Katherine, I'm definitely happy that our school is so good about writing in every subject but I know it is very frustrating for the kids who are losing a whole letter grade or more on assignments so that is where my worry is coming from. I don't believe poor spelling should have that much influence in a grade. If it is truly that bad then perhaps the kids should redo it. I will also say that he has said none of the kids have improved, which makes me wonder how effective it is.
     
  12. KatherineParr

    KatherineParr Comrade

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    DG, I hear you. There are many things my colleagues do that I wonder about.

    But the thing is: you have to work with him and he sounds like he's pretty serious about his policy. Is this a fight worth picking?
     
  13. dgpiaffeteach

    dgpiaffeteach Aficionado

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    You're right about that. It's not one I'm going to pick unless it becomes a huge issue. I'm more curious what other teachers do at this point.
     
  14. TeacherGroupie

    TeacherGroupie Moderator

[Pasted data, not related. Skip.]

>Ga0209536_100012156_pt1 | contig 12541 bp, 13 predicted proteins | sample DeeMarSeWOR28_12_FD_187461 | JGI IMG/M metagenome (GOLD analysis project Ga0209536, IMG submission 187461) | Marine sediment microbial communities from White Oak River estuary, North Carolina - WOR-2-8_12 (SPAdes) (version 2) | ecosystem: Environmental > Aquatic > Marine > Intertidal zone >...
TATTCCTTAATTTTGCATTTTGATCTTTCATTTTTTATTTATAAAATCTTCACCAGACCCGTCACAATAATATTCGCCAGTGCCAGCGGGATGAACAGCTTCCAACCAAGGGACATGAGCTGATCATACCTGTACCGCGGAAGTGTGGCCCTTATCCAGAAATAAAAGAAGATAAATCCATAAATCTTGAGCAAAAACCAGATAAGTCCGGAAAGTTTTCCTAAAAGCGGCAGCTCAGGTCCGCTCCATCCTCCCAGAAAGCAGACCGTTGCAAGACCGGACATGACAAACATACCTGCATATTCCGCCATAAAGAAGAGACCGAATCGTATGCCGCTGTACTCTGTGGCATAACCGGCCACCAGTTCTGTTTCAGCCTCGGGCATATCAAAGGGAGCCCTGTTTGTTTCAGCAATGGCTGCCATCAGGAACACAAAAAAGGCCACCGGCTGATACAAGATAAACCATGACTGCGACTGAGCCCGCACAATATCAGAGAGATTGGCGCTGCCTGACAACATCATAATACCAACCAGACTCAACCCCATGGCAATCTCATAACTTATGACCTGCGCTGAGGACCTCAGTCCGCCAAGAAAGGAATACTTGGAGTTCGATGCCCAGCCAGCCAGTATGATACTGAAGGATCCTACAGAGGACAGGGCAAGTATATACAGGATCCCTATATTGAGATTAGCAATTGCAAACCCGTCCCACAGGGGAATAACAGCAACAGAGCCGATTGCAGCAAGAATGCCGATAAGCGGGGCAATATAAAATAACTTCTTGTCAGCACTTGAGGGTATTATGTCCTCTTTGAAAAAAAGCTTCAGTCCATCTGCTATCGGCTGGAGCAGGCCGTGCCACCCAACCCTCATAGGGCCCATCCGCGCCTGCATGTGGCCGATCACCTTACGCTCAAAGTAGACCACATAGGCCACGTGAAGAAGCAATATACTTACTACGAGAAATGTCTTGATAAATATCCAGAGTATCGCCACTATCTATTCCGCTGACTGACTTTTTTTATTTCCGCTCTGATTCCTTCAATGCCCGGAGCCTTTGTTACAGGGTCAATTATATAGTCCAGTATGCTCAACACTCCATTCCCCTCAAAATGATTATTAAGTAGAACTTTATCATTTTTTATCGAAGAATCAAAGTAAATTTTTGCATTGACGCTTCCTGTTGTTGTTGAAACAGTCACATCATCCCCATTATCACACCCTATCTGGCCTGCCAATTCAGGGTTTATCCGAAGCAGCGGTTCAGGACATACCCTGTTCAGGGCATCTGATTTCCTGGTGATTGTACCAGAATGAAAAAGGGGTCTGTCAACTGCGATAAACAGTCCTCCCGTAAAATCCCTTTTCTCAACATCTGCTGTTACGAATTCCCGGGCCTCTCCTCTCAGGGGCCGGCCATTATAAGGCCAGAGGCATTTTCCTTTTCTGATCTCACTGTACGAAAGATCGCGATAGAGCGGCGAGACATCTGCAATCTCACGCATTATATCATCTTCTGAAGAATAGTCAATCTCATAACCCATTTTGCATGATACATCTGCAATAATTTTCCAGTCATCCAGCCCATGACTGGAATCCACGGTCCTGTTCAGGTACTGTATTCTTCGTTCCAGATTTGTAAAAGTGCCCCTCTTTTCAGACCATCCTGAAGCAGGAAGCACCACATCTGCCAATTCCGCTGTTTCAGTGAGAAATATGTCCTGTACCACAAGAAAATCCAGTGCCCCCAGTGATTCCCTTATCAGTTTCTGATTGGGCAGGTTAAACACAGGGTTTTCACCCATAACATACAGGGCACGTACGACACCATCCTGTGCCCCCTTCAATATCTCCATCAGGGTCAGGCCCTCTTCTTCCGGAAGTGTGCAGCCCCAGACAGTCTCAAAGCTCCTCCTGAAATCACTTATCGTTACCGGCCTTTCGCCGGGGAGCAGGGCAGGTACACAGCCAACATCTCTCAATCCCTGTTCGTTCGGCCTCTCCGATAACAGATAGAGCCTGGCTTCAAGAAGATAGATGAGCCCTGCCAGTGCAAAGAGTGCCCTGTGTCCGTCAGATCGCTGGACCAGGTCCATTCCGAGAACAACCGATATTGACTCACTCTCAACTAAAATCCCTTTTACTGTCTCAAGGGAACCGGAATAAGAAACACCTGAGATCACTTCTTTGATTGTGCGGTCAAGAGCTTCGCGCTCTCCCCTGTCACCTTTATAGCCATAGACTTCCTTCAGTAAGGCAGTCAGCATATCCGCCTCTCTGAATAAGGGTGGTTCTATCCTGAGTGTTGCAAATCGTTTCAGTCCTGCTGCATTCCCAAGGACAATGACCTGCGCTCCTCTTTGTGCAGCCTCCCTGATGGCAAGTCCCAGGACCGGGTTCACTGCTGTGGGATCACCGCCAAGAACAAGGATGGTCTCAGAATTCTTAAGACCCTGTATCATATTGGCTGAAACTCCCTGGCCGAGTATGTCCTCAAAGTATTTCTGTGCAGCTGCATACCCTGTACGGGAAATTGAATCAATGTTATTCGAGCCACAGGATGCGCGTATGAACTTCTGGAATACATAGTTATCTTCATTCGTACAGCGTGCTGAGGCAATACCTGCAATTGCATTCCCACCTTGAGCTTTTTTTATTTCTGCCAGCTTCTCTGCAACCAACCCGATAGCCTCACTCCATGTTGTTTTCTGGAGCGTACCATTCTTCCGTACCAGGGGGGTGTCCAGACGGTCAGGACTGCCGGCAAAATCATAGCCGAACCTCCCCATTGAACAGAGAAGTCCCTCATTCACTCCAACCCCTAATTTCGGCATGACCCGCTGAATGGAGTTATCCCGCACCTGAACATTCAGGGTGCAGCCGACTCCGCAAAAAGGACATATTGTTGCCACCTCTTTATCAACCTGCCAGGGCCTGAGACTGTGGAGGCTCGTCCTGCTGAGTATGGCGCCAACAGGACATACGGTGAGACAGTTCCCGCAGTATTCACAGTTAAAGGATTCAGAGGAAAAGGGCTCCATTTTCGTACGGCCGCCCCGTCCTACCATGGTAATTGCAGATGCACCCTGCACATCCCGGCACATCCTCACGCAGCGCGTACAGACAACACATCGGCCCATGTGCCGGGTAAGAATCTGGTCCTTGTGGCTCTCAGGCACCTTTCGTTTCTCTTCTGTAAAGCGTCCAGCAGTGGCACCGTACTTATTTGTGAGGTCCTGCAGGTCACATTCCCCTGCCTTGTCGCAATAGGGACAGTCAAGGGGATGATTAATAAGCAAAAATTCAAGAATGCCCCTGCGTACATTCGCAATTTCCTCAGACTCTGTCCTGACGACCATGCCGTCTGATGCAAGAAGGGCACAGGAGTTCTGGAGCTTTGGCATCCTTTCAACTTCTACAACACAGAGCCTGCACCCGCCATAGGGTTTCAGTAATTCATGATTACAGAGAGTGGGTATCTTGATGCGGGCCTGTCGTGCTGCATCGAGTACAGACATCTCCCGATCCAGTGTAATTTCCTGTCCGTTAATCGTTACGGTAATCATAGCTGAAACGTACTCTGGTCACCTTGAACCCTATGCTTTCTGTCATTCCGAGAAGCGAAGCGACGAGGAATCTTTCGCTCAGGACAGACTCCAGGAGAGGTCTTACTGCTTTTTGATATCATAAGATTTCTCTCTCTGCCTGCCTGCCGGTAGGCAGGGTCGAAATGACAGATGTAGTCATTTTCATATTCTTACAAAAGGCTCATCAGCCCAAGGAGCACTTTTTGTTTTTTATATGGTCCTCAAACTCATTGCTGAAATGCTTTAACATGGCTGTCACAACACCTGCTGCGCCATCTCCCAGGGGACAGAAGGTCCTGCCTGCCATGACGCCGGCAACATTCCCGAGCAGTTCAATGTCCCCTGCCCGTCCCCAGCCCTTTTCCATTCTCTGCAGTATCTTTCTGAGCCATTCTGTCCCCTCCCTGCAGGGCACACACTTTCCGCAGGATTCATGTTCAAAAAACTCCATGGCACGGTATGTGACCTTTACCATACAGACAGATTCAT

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    Um. "Because I know how, I can begin a sentence with 'because'" is grammatical. Could I trouble you to tell your students not that sentences never begin with "because" but that they'll learn how to begin sentences with "because" when they learn about complex sentences?
     
  15. bandnerdtx

    bandnerdtx Aficionado

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    I don't think there is a problem with having a section of a rubric dedicated to grammar/spelling, but marking off for every mistake has been proven to be an ineffective method for teaching grammar/spelling. As a matter of fact, studies have shown that it actually impedes grammar instruction.
     
  16. kcjo13

    kcjo13 Phenom

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    Sep 27, 2011

    TG, my next door teacher, who also teaches high school speech, just had that very argument with a student this week. A well meaning teacher once told him that sentences never begin with because, and naturally, out of 180 days of instruction, that is what stuck. Sigh.

    One of my favorite methods of grammar correction is to write the number of mistakes beside each line (alternatively, you can do every few lines or by paragraph). Then the student is looking for the mistakes. It's not a perfect method, and of course you get students who correct things that don't need correcting, but at least they are looking at their product analytically. I've used this method with fourth graders up to high school, and it works well.

    Perhaps you could suggest this method to your teacher. Point out that just taking points off, or worse, doing the correcting for the student, is not going to teach them how to improve for the next time.